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Endocrine Abstracts (2022) 82 OC8 | DOI: 10.1530/endoabs.82.OC8

Whiston Hospital, Prescot, United Kingdom

Section 1: Case history: A 61-year-old lady was referred by her GP to our endocrine clinic with abnormal thyroid function tests (TFTs) incidentally identified in routine blood tests. She had no symptoms suggestive of thyrotoxicosis apart from occasional palpitations when using inhalers for asthma. She had no family history of endocrine significance. She was on salbutamol, salmeterol, fluticasone inhalers and laxatives. Physical examination was unremarkable with no goitre.

Section 2: Investigations: Initial TFTs showed a free T4- 23.8 pmol/l (NR- 11-22) and TSH- 6.41 miU/l (NR- 0.3-5). Thyroid receptor antibodies and anti TPO antibodies were negative. Subsequent TFTs in next clinic visits showed persistent mildly elevated free T4 ranging between 21.4-29.8 pmol/l. Free T3 was normal. TSH measurements after the initial visit were normal. Pituitary function tests showed normal prolactin, growth hormone and IGF-1 measurements with post-menopausal pattern gonadotrophins along with a normal alpha-subunit. Her short synacthen test was normal. Pituitary MRI showed no pituitary adenoma.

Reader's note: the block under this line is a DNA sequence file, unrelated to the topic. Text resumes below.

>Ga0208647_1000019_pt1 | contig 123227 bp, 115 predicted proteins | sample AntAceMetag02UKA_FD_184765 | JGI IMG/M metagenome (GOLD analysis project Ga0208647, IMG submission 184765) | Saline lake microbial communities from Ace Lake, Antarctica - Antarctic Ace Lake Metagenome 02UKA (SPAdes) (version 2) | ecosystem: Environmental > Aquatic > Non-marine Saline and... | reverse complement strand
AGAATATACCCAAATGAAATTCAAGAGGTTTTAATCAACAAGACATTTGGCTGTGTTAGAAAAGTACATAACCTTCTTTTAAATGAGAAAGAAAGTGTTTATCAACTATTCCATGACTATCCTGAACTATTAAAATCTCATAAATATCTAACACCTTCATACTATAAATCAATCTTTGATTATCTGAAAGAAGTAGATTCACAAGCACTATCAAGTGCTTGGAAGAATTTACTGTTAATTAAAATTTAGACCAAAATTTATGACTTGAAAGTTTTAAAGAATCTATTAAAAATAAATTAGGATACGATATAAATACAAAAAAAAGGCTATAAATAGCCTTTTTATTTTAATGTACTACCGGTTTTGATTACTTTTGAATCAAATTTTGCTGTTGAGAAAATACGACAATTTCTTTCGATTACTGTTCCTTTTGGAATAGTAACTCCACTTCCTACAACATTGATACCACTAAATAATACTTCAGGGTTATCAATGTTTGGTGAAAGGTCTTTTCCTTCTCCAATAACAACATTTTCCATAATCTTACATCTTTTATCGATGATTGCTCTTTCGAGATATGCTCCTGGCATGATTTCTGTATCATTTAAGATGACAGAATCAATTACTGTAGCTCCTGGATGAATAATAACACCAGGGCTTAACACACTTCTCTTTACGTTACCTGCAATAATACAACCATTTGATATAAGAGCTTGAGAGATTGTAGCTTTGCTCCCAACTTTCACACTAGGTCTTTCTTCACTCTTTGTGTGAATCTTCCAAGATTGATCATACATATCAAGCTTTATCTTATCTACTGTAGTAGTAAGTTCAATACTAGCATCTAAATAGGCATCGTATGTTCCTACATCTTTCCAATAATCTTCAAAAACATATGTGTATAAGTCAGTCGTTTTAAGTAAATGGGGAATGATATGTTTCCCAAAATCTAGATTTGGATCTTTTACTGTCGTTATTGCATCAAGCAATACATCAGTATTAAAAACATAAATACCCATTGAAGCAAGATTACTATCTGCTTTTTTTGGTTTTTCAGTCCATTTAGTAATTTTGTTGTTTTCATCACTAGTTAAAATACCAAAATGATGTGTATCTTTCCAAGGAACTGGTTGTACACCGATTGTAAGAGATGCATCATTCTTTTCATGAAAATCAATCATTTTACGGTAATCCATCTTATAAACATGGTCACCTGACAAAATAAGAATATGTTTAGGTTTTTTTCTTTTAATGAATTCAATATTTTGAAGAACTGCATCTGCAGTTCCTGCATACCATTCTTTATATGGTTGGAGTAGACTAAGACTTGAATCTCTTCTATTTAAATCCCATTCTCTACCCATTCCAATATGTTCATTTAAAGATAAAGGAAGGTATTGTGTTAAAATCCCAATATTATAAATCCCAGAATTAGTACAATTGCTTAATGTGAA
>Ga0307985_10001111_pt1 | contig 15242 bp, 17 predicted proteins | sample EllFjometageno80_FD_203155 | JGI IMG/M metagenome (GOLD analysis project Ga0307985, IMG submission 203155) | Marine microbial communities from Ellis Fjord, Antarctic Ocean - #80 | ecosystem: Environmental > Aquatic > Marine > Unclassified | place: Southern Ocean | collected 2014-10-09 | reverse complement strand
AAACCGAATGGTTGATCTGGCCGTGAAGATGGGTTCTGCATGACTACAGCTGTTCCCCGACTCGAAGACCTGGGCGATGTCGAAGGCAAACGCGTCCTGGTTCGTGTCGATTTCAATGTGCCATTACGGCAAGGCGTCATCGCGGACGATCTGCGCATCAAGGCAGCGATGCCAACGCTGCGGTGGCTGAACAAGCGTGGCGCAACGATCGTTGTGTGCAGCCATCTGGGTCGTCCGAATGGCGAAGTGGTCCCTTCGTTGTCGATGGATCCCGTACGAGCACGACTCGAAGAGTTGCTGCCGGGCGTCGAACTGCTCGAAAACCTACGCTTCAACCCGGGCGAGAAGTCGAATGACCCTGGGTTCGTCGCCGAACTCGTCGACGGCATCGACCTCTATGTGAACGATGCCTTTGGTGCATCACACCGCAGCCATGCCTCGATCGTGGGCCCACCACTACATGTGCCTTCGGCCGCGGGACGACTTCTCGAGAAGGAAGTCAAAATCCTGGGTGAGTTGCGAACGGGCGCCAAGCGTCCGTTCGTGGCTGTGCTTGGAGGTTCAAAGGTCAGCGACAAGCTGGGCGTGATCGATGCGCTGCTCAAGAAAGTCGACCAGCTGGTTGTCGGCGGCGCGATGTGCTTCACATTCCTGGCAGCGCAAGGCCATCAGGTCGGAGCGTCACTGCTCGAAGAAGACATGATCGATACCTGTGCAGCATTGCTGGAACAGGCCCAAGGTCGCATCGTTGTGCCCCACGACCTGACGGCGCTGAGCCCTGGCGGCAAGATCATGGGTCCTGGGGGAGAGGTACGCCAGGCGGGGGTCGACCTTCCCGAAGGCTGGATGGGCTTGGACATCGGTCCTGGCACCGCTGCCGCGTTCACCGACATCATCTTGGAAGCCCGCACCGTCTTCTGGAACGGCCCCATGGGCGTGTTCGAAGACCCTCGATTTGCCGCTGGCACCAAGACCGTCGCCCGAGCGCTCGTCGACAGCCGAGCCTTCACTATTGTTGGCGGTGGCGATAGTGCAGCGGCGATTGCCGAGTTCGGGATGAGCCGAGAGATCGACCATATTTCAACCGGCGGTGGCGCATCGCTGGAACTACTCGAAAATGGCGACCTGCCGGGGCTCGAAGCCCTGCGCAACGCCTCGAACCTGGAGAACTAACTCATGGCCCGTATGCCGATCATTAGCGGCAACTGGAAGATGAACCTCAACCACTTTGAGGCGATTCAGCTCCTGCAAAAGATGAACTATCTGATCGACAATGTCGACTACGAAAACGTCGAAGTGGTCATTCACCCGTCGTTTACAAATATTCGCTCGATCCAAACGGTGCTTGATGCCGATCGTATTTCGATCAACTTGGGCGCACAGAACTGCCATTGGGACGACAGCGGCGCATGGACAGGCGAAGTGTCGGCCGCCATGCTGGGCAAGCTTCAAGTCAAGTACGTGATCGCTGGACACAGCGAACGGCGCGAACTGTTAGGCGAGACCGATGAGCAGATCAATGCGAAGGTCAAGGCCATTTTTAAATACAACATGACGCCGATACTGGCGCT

Section 3: Results and treatment: She subsequently underwent genetic testing. She was found to be heterozygous for the c.725G>A p.(Arg242His) albumin gene variant which confirmed the diagnosis of familial dysalbuminaemic hyperthyroxinemia (FDH). She was not given any antithyroid medications at any point. Patient was discharged back to the GP with reassurance as FDH does not need any treatment. Her family members were advised to check TFTs to avoid unnecessary investigations in the future.

Section 4: Conclusions and points for discussion: FDH is an autosomal dominant disorder characterized by mutations in the human serum albumin causing increased affinity of thyroxine to albumin. Prevalence is about 0.2 percent in Hispanics and 0.01 percent in Caucasian population. Affected individuals have high total T4 +/- free T4 but normal T3 and TSH and are clinically euthyroid. Serum albumin is quantitively normal. Although in theory, free T4 measurements should be normal in FDH, many T4 assays are adversely affected by changes in albumin concentration and give spuriously high values. Free T4 assays used in our hospital were not sensitive enough to correct albumin changes seen in FDH, they are better at correcting for thyroid binding globulin alterations. FDH cases can be confused with hyperthyroidism, thyroid hormone resistance or TSH-oma and may cause unnecessary treatment with antithyroid medications. Knowledge about FDH will allow clinicians to avoid complicated laboratory testings and inappropriate treatment.

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